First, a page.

The Yin and the Yang of Comedy


Tonight was the best of times, and it was the worst of times. Of my five shows this week, these were numbers three and four.

At 8:30, I performed over at Club Passim as part of their Cutting Edge at the Campfire weekend of back-to-back music. "Music" is the operative word here. I've done the Campfire once before, and it went pretty darn good, but tonight was tragic. The crowd was painfully polite, having gotten used to the musicians doing all the work in the previous shows.

A comedian requires a bit more. When a comic says to you, "Sir, how are you doing this evening?" it is not acceptable to simply blink. Blinking is part of basic bodily function which communicates nothing (the same goes for breathing). This Passim crowd was older and more passive than I've ever dealt with. I had a little game going early on of talking about the different cars people drive. Two people played along, and I needed a third. I asked, "Can I get another automobile?" Nothing. I mean death silence. Then I asked, "Great. Who wants to sit back, not participate and just judge the comedian?"

I got a few to clap for that one.

It's a real honor to be able to perform at the Campfire, but this show was pure pain. I made a point not to get angry with the audience and, more importantly, not to show it, and I disappeared right after my set. I actually ran into a high school friend on my way to the T, and she asked enthusiastically, "How was your show!?"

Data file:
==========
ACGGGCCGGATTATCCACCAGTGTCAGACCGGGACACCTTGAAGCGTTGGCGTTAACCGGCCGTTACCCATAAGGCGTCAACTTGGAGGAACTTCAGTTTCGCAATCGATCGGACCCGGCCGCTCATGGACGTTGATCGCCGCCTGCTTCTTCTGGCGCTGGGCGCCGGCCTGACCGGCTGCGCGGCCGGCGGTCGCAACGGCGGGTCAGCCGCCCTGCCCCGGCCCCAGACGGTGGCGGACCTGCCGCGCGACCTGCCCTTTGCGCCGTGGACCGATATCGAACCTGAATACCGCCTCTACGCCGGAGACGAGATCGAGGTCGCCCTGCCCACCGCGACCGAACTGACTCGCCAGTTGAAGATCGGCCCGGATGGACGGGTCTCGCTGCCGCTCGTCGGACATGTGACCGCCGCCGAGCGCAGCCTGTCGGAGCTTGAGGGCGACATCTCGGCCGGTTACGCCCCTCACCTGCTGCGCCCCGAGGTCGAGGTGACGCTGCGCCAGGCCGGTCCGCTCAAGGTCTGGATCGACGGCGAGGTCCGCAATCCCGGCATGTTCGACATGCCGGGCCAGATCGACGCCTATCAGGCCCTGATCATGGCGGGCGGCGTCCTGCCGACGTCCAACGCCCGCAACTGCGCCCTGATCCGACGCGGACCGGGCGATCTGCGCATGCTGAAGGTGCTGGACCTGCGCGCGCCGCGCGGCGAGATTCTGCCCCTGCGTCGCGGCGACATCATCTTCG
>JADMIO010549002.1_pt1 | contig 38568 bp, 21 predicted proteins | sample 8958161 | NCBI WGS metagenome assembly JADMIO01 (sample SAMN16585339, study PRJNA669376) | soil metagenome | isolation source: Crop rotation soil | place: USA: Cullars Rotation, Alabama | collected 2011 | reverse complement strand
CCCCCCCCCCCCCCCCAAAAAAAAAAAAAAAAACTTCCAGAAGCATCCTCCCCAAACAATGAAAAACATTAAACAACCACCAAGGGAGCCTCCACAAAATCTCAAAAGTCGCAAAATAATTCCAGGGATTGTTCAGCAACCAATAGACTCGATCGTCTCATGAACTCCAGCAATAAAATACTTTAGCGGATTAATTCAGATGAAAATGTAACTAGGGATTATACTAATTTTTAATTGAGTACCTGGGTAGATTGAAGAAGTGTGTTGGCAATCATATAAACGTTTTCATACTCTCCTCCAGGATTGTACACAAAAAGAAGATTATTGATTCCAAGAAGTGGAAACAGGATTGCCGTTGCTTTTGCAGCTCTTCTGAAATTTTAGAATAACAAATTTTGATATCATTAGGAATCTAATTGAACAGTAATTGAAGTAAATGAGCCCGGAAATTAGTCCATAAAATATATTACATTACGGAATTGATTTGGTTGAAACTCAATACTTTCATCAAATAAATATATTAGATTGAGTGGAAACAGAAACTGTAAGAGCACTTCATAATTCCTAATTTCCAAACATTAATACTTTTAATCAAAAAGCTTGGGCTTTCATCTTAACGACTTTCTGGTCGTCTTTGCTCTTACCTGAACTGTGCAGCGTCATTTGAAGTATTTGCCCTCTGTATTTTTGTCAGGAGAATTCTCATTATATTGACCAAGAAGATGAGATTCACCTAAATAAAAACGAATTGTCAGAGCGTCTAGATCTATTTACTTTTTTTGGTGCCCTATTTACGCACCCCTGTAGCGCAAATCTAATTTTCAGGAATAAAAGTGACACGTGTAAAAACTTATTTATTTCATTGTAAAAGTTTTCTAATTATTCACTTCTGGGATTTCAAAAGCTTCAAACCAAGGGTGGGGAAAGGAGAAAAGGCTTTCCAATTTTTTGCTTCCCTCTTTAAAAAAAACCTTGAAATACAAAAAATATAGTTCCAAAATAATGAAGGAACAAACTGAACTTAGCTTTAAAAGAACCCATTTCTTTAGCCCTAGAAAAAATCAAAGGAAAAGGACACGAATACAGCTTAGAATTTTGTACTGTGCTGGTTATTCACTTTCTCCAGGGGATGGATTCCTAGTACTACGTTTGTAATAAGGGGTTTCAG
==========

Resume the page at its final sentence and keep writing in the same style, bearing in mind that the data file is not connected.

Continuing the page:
I answered, with even more giddy enthusiasm and a gigantic smile, "It was horrible!!!"

That was the yin. Now for the yang.

I had a double header tonight, and 10pm was comedy time at Jimmy Tingle's, with a regular show put together by Tim McIntire (a favorite). Now, I expected crap from this show. Based on reports from earlier weeks, it was proving really hard to get enough audience into the seats. Going into today, I had thought Passim would rock with a guaranteed crowd of at least 50, while Jimmy Tingle's would be a chance to just mess around.

JImmy Tingle's was great. We had about 20 - 30 people in a 200 seat theatre, but they were a mighty crowd. Performing for (and really with) them was an absolute pleasure. My pacing was golden, and I played around a lot more with improv style in the set, often just saying the first thing that came to mind and worrying about justifying it later. That provided some really fun callbacks that were a one-show-only feature for this audience alone.

They had a great time, and so did I.

Tomorrow, I'm off to Philly for a friend's massive house party, where I'll be the featured act. It'll be me versus Ernesto.

Let's do it.